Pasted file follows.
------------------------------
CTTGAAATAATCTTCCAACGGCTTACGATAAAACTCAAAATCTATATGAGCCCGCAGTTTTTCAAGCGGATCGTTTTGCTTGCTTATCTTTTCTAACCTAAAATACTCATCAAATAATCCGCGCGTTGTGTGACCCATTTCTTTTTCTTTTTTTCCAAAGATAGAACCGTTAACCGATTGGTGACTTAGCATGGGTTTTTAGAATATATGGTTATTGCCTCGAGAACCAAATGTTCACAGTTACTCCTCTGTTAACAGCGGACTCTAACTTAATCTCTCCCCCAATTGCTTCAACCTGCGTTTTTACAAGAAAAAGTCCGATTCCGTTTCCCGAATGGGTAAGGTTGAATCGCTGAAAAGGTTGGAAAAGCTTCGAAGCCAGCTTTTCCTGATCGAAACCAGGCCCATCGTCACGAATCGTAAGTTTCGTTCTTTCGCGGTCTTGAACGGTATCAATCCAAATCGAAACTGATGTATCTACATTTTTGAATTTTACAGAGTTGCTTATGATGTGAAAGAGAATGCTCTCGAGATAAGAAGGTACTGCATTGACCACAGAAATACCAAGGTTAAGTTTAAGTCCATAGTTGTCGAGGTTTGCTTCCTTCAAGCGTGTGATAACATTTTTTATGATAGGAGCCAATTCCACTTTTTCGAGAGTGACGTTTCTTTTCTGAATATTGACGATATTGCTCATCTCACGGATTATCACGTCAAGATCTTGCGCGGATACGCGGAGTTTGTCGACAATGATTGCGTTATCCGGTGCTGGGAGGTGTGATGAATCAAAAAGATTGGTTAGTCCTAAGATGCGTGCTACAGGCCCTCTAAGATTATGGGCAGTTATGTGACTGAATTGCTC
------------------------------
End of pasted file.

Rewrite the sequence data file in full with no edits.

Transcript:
CTTGAAATAATCTTCCAACGGCTTACGATAAAACTCAAAATCTATATGAGCCCGCAGTTTTTCAAGCGGATCGTTTTGCTTGCTTATCTTTTCTAACCTAAAATACTCATCAAATAATCCGCGCGTTGTGTGACCCATTTCTTTTTCTTTTTTTCCAAAGATAGAACCGTTAACCGATTGGTGACTTAGCATGGGTTTTTAGAATATATGGTTATTGCCTCGAGAACCAAATGTTCACAGTTACTCCTCTGTTAACAGCGGACTCTAACTTAATCTCTCCCCCAATTGCTTCAACCTGCGTTTTTACAAGAAAAAGTCCGATTCCGTTTCCCGAATGGGTAAGGTTGAATCGCTGAAAAGGTTGGAAAAGCTTCGAAGCCAGCTTTTCCTGATCGAAACCAGGCCCATCGTCACGAATCGTAAGTTTCGTTCTTTCGCGGTCTTGAACGGTATCAATCCAAATCGAAACTGATGTATCTACATTTTTGAATTTTACAGAGTTGCTTATGATGTGAAAGAGAATGCTCTCGAGATAAGAAGGTACTGCATTGACCACAGAAATACCAAGGTTAAGTTTAAGTCCATAGTTGTCGAGGTTTGCTTCCTTCAAGCGTGTGATAACATTTTTTATGATAGGAGCCAATTCCACTTTTTCGAGAGTGACGTTTCTTTTCTGAATATTGACGATATTGCTCATCTCACGGATTATCACGTCAAGATCTTGCGCGGATACGCGGAGTTTGTCGACAATGATTGCGTTATCCGGTGCTGGGAGGTGTGATGAATCAAAAAGATTGGTTAGTCCTAAGATGCGTGCTACAGGCCCTCTAAGATTATGGGCAGTTATGTGACTGAATTGCTC